Sunday, November 30, 2008

New Video Converting And Audio Ripping Tool With GUI

A new tool called WinFF does a great job of converting videos and ripping audio from videos. It is available in .deb packages, exe for Windows, RPM's for Red Hat and source code for other OS's.

Since I updated to Ibex and have the newest VLC, I have encountered a serious problem when converting videos. That problem being that I have no audio.
My previous tutorial on how to convert videos is now confined to VLC version 0.8.6

I'm not really sure whether the audio problem is with VLC or with the ffmpeg codec. There are many posts saying that due to patent conflicts, ffmeg no longer supports ac3 or mp3 audio streams. I can't verify that info at this time.
My feeling is that the problem is a bug in VLC.
WinFF however solves this problem, makes it much easier to convert a video, offers many more formats and rips audio with a few clicks.

The GUI is intuitive. It's only a matter of choosing what video you want to convert, what format you want it in and where to save it.
And the list of presets is extensive. It offers the user a choice that will suit almost every need.

The presets are as follows;
Audio formats include Mp3, m4a, Ac3, Wav and WMA
AVI including MS compatible, Xvid 4:3 and 16:9
Creative Zen in Xvid 4:3 and 16:9
DV in Raw DV 4:3 and 16:9
DVD that includes almost every format in Pal and NTSC
iPod formats in Xvid and H.264
Mobile Phones in the 3g2 and Blackberry formats
Mp4 uses the H.264 format
Other presets include formats in the Palm, PSP, Quicktime, Rockbox, VCD, FLV and WMV

As you can see, this provides you with plenty of options.
And it also rips and converts audio!!
Of course you will need all the extra codecs to access all the features.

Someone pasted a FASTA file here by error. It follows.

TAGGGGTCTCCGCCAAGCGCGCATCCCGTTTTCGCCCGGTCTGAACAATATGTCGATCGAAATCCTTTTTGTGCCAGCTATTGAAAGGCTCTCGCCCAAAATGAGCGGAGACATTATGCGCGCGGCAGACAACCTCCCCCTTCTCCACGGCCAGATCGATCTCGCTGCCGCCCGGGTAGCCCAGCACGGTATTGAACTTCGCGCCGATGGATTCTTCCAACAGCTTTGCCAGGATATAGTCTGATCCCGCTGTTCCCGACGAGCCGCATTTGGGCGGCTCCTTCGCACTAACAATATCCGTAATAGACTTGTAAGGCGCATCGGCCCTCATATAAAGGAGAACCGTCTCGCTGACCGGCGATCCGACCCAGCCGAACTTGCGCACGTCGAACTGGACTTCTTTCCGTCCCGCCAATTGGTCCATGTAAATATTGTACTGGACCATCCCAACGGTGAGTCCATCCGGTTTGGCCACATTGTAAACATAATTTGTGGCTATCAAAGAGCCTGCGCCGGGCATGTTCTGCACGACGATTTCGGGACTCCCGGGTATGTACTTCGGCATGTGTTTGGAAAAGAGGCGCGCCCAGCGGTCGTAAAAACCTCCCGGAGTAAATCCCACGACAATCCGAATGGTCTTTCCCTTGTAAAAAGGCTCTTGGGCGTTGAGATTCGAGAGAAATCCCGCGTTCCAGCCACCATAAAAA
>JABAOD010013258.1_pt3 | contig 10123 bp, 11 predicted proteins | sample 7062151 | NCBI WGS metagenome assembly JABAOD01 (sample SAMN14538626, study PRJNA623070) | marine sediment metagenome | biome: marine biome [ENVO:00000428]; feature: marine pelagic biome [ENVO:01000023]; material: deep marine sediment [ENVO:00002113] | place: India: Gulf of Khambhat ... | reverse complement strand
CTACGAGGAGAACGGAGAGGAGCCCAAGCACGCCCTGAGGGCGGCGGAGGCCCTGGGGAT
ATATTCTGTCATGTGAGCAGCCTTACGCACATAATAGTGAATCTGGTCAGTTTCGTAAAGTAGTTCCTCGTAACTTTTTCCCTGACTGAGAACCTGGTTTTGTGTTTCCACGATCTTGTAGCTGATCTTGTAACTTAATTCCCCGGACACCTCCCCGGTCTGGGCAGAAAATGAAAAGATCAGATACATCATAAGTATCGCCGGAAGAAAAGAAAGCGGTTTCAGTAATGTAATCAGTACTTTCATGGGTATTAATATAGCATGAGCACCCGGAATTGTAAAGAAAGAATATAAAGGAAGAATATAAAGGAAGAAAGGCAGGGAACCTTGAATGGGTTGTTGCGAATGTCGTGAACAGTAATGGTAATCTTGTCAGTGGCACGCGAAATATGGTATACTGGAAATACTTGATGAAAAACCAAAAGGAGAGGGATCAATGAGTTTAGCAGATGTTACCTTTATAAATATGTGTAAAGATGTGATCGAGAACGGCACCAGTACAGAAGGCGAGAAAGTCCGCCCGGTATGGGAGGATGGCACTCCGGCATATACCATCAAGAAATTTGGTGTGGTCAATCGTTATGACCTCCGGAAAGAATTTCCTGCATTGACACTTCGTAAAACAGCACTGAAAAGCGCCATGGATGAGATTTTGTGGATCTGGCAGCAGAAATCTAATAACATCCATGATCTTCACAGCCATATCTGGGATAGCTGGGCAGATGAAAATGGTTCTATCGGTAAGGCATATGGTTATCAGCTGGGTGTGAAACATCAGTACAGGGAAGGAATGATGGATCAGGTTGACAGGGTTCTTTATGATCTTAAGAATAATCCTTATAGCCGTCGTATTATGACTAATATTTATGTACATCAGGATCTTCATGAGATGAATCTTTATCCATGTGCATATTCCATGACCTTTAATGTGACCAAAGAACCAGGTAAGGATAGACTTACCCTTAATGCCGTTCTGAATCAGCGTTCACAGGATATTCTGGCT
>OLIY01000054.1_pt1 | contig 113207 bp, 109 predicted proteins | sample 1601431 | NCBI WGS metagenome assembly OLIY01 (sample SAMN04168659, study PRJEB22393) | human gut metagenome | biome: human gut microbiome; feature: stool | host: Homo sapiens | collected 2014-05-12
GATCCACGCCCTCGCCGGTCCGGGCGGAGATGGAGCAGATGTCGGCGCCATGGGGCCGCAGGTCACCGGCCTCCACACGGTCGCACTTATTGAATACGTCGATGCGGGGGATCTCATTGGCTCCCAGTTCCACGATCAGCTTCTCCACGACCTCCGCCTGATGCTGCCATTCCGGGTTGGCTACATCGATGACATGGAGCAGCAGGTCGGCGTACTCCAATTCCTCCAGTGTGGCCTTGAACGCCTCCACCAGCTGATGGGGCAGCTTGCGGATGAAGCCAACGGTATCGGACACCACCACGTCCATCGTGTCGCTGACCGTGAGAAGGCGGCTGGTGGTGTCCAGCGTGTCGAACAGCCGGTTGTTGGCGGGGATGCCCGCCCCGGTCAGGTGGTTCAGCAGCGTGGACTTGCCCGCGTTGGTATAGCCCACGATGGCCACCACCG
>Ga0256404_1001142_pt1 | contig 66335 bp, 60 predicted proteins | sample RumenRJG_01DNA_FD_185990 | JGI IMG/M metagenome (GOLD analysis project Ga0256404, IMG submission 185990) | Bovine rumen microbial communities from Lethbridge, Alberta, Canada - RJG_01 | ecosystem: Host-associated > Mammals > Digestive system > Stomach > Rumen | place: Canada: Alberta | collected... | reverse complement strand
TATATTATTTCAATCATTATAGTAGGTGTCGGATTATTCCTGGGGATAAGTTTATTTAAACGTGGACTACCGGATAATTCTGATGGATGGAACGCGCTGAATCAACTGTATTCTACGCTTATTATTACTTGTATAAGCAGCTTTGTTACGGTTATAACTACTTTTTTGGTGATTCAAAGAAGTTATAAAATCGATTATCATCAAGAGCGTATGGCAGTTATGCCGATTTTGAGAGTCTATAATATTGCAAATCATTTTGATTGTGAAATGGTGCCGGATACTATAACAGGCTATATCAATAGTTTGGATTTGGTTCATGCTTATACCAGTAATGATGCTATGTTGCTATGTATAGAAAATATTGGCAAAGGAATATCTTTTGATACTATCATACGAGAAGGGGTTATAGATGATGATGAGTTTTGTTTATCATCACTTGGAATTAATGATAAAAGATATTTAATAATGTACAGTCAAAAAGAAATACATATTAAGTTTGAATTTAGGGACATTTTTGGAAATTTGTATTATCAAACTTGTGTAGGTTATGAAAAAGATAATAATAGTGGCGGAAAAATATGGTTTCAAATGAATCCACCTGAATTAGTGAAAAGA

Ubuntu users can get those codecs from Medibuntu.
Windows users can check out the packages at Free-Codecs.

Where do I get it from?
I'll give you some links that you can check out and download it from.

The creator's blog can be found here;
Stop by and post a thanks for this handy tool.

Deb packages can be downloaded from this page;
WinFF .deb Downloads

Click on the arrow next to winff-0.43 to expand it then select the .deb package for either the !386 or the AMD64 depending what platform you are using.

The download page for OS's other then Ubuntu or .deb packages can be found here;
Winff Non-Deb

This is where you will find the exe, rpm and source packages.

I am very impressed with this tool and want to thank BiggMatt for all his hard work in providing the community with a very handy tool.




Bigg Matt said...

Thanks for a great write up.

Some clarification though. FFmpeg's codec are compiled into it. So it doesn't matter what codecs you have on your system. FFmpeg's are completely independent. Of course, if your ffmp[eg wasn't built with all the codecs, you have to get an entirely new ffmpeg.

TaZMAn said...

You're very welcome and thanks for that clarification on the FFmpeg codec.
That may explain why the FFmpeg codec in your tool properly encodes the audio whereas using the system FFmpeg codec with VLC won't encode the audio.

No matter. Your WinFF tool is much easier to use and does a fantastic job.

Thanks again!

miguel said...

Thanks for all that.

One question: What files, in medibuntu, should I download? there are lots of them for intrepid.

TaZMAn said...

Hi Miguel,

Glad to be of help.
They do have quite a list but here is the cut down codec version.

Go to this page;

Follow the instructions under these two sections;

Playing Encrypted DVDs
Playing Non-Native Media Formats

After you get them installed,
you can now add in other items using Synaptic. Just do a search for restricted and non-free.

Also add in the gstreamer codec packages named the good, bad and ugly. A search in Synaptic for gstreamer will get you what you need.

And finally a Synaptic search for divx will give you plenty of other codecs to choose from.

The main codecs are what you are after. The complete package at Medibuntu includes plugins and other non-free items that can be useful later own but not needed for this project.

Hope this helps and enjoy!

Doug Holton said...

Thanks for the tip - ffmpeg, mencoder, and VLC all failed to convert an avi video file of mine to flv, but winff worked.

TaZMAn said...

Hi Doug,
Sorry for the delay in my response.
Been so busy I don't even have time to post regularly.

Glad it worked for you.
I have found that using the unstripped version of the ffmpeg and several other codecs can solve the problems when encoding with vlc and other tools.

Have fun!

Jonathan said...

Great writeup. Thanks a lot! One update to this though, with the newest upgrade to Ubuntu 10.04 LTS, you can now download the newest version of this software from the Ubuntu Software Center.